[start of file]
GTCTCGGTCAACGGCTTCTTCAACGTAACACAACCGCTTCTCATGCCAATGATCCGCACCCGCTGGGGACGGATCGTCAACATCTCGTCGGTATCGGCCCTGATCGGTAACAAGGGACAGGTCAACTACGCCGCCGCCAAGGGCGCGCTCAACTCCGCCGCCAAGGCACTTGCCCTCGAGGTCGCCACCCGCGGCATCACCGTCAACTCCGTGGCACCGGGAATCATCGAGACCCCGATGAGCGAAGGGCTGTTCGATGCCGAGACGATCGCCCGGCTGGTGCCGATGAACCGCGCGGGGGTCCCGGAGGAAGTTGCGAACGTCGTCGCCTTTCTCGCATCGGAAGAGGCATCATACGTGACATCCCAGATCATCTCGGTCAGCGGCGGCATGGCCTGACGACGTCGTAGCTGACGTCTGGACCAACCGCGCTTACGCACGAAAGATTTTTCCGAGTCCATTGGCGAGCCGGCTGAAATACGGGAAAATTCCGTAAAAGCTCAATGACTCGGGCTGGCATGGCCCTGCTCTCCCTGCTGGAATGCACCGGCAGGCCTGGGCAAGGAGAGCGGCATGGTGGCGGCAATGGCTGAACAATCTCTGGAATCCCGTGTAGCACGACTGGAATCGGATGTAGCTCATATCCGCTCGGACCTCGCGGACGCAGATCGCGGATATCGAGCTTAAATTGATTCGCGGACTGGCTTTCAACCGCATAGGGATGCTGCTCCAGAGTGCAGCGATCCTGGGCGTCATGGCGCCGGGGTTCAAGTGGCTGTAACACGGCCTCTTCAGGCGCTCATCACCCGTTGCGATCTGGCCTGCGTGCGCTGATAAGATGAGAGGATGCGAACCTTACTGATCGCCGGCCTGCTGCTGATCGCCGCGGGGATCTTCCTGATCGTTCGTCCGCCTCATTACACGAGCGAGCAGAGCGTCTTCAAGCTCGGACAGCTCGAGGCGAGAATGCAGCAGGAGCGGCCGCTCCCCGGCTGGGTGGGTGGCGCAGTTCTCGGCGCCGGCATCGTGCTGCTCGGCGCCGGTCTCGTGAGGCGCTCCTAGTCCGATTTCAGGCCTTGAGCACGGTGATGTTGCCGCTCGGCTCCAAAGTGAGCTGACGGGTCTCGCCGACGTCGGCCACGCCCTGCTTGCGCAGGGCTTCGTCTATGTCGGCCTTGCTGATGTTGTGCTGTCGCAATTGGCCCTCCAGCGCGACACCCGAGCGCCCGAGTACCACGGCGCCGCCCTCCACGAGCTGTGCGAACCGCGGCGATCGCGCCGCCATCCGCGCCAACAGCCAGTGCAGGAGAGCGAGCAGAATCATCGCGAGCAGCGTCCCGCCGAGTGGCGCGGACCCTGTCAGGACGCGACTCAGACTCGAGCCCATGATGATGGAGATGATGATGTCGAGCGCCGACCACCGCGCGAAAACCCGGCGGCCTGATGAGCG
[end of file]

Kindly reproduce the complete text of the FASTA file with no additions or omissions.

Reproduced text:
GTCTCGGTCAACGGCTTCTTCAACGTAACACAACCGCTTCTCATGCCAATGATCCGCACCCGCTGGGGACGGATCGTCAACATCTCGTCGGTATCGGCCCTGATCGGTAACAAGGGACAGGTCAACTACGCCGCCGCCAAGGGCGCGCTCAACTCCGCCGCCAAGGCACTTGCCCTCGAGGTCGCCACCCGCGGCATCACCGTCAACTCCGTGGCACCGGGAATCATCGAGACCCCGATGAGCGAAGGGCTGTTCGATGCCGAGACGATCGCCCGGCTGGTGCCGATGAACCGCGCGGGGGTCCCGGAGGAAGTTGCGAACGTCGTCGCCTTTCTCGCATCGGAAGAGGCATCATACGTGACATCCCAGATCATCTCGGTCAGCGGCGGCATGGCCTGACGACGTCGTAGCTGACGTCTGGACCAACCGCGCTTACGCACGAAAGATTTTTCCGAGTCCATTGGCGAGCCGGCTGAAATACGGGAAAATTCCGTAAAAGCTCAATGACTCGGGCTGGCATGGCCCTGCTCTCCCTGCTGGAATGCACCGGCAGGCCTGGGCAAGGAGAGCGGCATGGTGGCGGCAATGGCTGAACAATCTCTGGAATCCCGTGTAGCACGACTGGAATCGGATGTAGCTCATATCCGCTCGGACCTCGCGGACGCAGATCGCGGATATCGAGCTTAAATTGATTCGCGGACTGGCTTTCAACCGCATAGGGATGCTGCTCCAGAGTGCAGCGATCCTGGGCGTCATGGCGCCGGGGTTCAAGTGGCTGTAACACGGCCTCTTCAGGCGCTCATCACCCGTTGCGATCTGGCCTGCGTGCGCTGATAAGATGAGAGGATGCGAACCTTACTGATCGCCGGCCTGCTGCTGATCGCCGCGGGGATCTTCCTGATCGTTCGTCCGCCTCATTACACGAGCGAGCAGAGCGTCTTCAAGCTCGGACAGCTCGAGGCGAGAATGCAGCAGGAGCGGCCGCTCCCCGGCTGGGTGGGTGGCGCAGTTCTCGGCGCCGGCATCGTGCTGCTCGGCGCCGGTCTCGTGAGGCGCTCCTAGTCCGATTTCAGGCCTTGAGCACGGTGATGTTGCCGCTCGGCTCCAAAGTGAGCTGACGGGTCTCGCCGACGTCGGCCACGCCCTGCTTGCGCAGGGCTTCGTCTATGTCGGCCTTGCTGATGTTGTGCTGTCGCAATTGGCCCTCCAGCGCGACACCCGAGCGCCCGAGTACCACGGCGCCGCCCTCCACGAGCTGTGCGAACCGCGGCGATCGCGCCGCCATCCGCGCCAACAGCCAGTGCAGGAGAGCGAGCAGAATCATCGCGAGCAGCGTCCCGCCGAGTGGCGCGGACCCTGTCAGGACGCGACTCAGACTCGAGCCCATGATGATGGAGATGATGATGTCGAGCGCCGACCACCGCGCGAAAACCCGGCGGCCTGATGAGCG